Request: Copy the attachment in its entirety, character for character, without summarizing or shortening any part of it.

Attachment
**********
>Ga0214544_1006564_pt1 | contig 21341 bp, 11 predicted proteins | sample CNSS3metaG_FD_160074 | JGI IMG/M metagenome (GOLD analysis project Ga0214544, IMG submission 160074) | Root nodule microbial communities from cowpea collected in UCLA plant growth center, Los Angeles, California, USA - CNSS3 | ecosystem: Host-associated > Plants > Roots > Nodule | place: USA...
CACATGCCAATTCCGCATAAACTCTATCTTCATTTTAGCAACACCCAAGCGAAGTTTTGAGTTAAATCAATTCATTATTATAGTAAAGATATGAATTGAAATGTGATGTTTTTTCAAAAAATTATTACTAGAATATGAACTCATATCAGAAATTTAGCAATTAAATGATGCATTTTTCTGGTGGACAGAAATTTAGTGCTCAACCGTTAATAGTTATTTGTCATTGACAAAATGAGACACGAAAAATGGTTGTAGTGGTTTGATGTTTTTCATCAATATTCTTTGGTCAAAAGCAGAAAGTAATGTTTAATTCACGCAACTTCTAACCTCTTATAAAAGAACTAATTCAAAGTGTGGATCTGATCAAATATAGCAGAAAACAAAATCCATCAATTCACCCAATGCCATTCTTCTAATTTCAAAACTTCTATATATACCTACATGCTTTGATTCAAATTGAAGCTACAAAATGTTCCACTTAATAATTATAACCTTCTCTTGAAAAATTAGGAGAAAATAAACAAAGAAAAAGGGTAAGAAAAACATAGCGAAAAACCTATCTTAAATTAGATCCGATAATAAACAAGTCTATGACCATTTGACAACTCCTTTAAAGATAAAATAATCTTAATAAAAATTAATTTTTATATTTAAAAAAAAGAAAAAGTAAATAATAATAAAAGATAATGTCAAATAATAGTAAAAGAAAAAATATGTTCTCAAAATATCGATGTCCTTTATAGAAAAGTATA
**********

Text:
>Ga0214544_1006564_pt1 | contig 21341 bp, 11 predicted proteins | sample CNSS3metaG_FD_160074 | JGI IMG/M metagenome (GOLD analysis project Ga0214544, IMG submission 160074) | Root nodule microbial communities from cowpea collected in UCLA plant growth center, Los Angeles, California, USA - CNSS3 | ecosystem: Host-associated > Plants > Roots > Nodule | place: USA...
CACATGCCAATTCCGCATAAACTCTATCTTCATTTTAGCAACACCCAAGCGAAGTTTTGAGTTAAATCAATTCATTATTATAGTAAAGATATGAATTGAAATGTGATGTTTTTTCAAAAAATTATTACTAGAATATGAACTCATATCAGAAATTTAGCAATTAAATGATGCATTTTTCTGGTGGACAGAAATTTAGTGCTCAACCGTTAATAGTTATTTGTCATTGACAAAATGAGACACGAAAAATGGTTGTAGTGGTTTGATGTTTTTCATCAATATTCTTTGGTCAAAAGCAGAAAGTAATGTTTAATTCACGCAACTTCTAACCTCTTATAAAAGAACTAATTCAAAGTGTGGATCTGATCAAATATAGCAGAAAACAAAATCCATCAATTCACCCAATGCCATTCTTCTAATTTCAAAACTTCTATATATACCTACATGCTTTGATTCAAATTGAAGCTACAAAATGTTCCACTTAATAATTATAACCTTCTCTTGAAAAATTAGGAGAAAATAAACAAAGAAAAAGGGTAAGAAAAACATAGCGAAAAACCTATCTTAAATTAGATCCGATAATAAACAAGTCTATGACCATTTGACAACTCCTTTAAAGATAAAATAATCTTAATAAAAATTAATTTTTATATTTAAAAAAAAGAAAAAGTAAATAATAATAAAAGATAATGTCAAATAATAGTAAAAGAAAAAATATGTTCTCAAAATATCGATGTCCTTTATAGAAAAGTATA